LSU lost Durand Macklin, its best player, at the start of the season with a foot injury and now plays Michigan State without the 6'9" Scales, too. Coach Dale Brown used reserve Center Rick Mattick, a 250-pound 7-footer, in a second-round 71-57 win over Appalachian State, and Mattick played well. With 6'9" Greg Cook and 6'9" Lionel Green, LSU has no trouble controlling the boards against most teams. The fact that the Bayou Bengals no doubt will be outrebounded by the Spartans should set up a Michigan State-Notre Dame confrontation for a berth in the final four, with the Spartans having the edge.
Of the four teams playing in the West Regional this week in Provo, Utah, only DePaul is playing to the level at which it performed all season. The Blue Demons face Marquette, a team they beat 61-60 in Chicago last month, and the outcome will doubtless be decided by the performances of DePaul's blocky 6'7", 225-pound Mark Aguirre and Marquette's 6'9" Bernard Toone.
DePaul stays almost exclusively with its five starters, mainly because Coach Ray Meyer has no bench to speak of. "Substitution changes the tempo of our game," says Meyer, putting the best possible face on a bad situation, "so we don't believe in it." The Blue Demons are weak at center. If that doesn't hurt them against Marquette's 6'9" Odell Ball, it virtually eliminates any chance they might have against the winner of the UCLA- San Francisco shootout.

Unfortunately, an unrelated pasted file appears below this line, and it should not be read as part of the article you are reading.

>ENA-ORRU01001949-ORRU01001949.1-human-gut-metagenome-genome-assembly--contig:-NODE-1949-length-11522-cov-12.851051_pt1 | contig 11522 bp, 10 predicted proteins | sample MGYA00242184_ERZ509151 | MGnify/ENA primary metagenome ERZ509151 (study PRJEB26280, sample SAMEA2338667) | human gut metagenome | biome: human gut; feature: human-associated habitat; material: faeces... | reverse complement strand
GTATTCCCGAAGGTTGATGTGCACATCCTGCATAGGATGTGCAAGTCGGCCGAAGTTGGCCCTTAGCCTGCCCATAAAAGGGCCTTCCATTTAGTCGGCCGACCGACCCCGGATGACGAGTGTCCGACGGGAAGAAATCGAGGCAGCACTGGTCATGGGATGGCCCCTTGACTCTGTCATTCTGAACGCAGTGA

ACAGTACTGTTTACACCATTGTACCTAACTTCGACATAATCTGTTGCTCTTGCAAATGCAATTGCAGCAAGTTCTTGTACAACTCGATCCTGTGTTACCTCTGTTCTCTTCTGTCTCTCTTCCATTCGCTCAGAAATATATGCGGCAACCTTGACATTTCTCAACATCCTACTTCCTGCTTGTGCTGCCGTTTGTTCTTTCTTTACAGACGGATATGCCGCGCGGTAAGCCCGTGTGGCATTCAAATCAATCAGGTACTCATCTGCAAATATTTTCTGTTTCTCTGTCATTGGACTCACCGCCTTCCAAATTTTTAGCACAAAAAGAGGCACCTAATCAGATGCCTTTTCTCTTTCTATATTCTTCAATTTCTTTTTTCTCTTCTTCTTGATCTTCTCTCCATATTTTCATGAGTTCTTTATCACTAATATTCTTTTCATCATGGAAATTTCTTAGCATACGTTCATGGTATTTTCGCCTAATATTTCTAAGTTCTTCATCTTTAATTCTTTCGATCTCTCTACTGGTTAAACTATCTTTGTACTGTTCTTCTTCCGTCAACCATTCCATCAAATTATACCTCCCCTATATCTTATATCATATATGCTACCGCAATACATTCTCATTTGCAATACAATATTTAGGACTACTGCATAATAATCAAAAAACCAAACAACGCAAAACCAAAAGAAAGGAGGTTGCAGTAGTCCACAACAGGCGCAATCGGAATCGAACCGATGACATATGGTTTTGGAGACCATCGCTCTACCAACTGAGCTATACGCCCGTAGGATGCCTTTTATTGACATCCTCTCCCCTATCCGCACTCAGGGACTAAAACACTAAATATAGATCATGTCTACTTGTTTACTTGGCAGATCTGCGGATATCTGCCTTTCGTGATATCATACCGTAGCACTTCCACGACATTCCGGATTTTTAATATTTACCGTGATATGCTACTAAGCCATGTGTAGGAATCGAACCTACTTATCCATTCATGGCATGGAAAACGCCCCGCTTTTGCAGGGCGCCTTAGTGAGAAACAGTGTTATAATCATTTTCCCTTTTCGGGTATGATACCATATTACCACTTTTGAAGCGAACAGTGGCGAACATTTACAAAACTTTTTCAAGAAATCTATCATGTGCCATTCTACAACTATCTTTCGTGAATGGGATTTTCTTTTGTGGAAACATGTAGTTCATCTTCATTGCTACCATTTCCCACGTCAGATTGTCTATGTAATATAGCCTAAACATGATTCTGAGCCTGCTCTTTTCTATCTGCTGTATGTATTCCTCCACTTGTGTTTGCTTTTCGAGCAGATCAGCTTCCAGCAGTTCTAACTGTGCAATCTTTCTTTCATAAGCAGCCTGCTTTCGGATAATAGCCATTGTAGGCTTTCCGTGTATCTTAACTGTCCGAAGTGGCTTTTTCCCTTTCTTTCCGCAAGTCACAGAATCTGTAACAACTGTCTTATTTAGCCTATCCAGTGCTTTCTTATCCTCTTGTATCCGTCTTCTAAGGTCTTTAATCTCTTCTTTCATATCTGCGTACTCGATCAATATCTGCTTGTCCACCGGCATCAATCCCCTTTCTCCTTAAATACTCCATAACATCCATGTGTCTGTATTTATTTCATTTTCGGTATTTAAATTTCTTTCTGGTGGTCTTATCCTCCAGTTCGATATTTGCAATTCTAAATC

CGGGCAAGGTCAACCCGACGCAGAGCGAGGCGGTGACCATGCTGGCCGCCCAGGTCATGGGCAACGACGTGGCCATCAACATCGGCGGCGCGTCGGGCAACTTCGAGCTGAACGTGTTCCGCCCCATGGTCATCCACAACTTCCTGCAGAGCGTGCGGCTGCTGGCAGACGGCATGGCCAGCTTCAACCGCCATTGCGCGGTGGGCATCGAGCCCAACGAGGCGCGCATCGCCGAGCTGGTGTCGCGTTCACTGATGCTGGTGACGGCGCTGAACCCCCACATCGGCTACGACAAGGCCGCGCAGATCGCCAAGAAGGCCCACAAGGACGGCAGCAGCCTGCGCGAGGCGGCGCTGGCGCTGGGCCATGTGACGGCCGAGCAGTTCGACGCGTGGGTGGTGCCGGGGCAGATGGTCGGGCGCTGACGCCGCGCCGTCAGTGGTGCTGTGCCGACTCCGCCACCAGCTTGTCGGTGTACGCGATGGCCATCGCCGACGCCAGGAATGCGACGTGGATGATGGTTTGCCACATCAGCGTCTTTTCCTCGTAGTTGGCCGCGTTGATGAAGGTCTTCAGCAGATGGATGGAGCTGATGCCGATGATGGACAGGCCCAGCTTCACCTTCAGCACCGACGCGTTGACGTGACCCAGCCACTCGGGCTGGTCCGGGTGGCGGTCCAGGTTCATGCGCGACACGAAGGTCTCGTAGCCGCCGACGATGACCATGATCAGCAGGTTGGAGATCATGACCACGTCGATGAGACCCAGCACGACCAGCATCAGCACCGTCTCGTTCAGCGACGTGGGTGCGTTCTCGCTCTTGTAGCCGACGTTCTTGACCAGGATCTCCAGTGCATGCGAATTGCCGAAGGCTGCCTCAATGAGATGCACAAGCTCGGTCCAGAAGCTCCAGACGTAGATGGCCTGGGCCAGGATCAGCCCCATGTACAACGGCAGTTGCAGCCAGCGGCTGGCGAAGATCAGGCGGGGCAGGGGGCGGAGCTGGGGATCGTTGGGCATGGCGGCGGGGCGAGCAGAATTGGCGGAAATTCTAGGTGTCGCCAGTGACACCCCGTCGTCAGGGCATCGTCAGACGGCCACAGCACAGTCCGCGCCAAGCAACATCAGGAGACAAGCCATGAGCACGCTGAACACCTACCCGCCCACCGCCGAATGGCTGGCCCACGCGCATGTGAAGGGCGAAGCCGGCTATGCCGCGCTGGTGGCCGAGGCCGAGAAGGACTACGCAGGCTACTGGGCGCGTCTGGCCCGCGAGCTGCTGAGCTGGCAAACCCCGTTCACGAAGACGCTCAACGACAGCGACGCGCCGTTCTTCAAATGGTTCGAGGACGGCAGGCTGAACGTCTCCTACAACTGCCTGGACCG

The No. 2-ranked Bruins didn't play particularly well in beating neighboring Pepperdine 76-71 last week, and if they can't work up more enthusiasm for their game against 7'1" Bill Cartwright and the Dons than they've showed the past two weeks, they might be blown out.
Ah, the Midwest Regional. It will, in fact, be played in Cincinnati. And, yes, you geography buffs, the Midwest will take place in a city 104 miles east of the site of the Mideast Regional.
Oklahoma's Raymond Whitley scored four touchdowns and an extra point for 25 points (10 for 12 from the field and 5 for 5 from the line) in the Sooners' win over Texas to get to Cincy.
Oklahoma missed its first two field-goal attempts, then hit 14 of its next 17 shots over a Texas zone. The Sooners are rich at guard, with Whitley and John McCullough and super-sub Cary Carrabine, and also at center, where 6'9" Al Beal holds sway. Oklahoma is an excellent outside-shooting team, but all of the Sooners will have to be hitting at once for Oklahoma to beat Indiana State.
The Sycamores have been the most consistent team in the country—with the possible exception of the touring Soviet club. In addition to the wondrous Bird, ISU has a whole nest full of good players. Guard Carl Nicks scores 19.9 points a game and gets three-point plays almost at will; he had four against Virginia Tech. Forward Brad Miley is the designated defender and sets screens for Bird, while 6'7�" Alex Gilbert crashes the boards and tries to avoid getting fouled (he's a 28% free-throw shooter). The Sycamores aren't deep, but in Bob Heaton and Leroy Staley they have two strong backup players.
The Sycamores should face Arkansas in the Midwest finals, after Sidney Moncrief and the Razorbacks dispose of Louisville. Moncrief, the 6'4" guard whose 21.8 points a game this season led Arkansas to a 24-4 record, is probably the second-best player in the game. If Arkansas and Indiana State get together, look out for a low-flying Bird and a highflying Moncrief.
In the air, not in a ditch.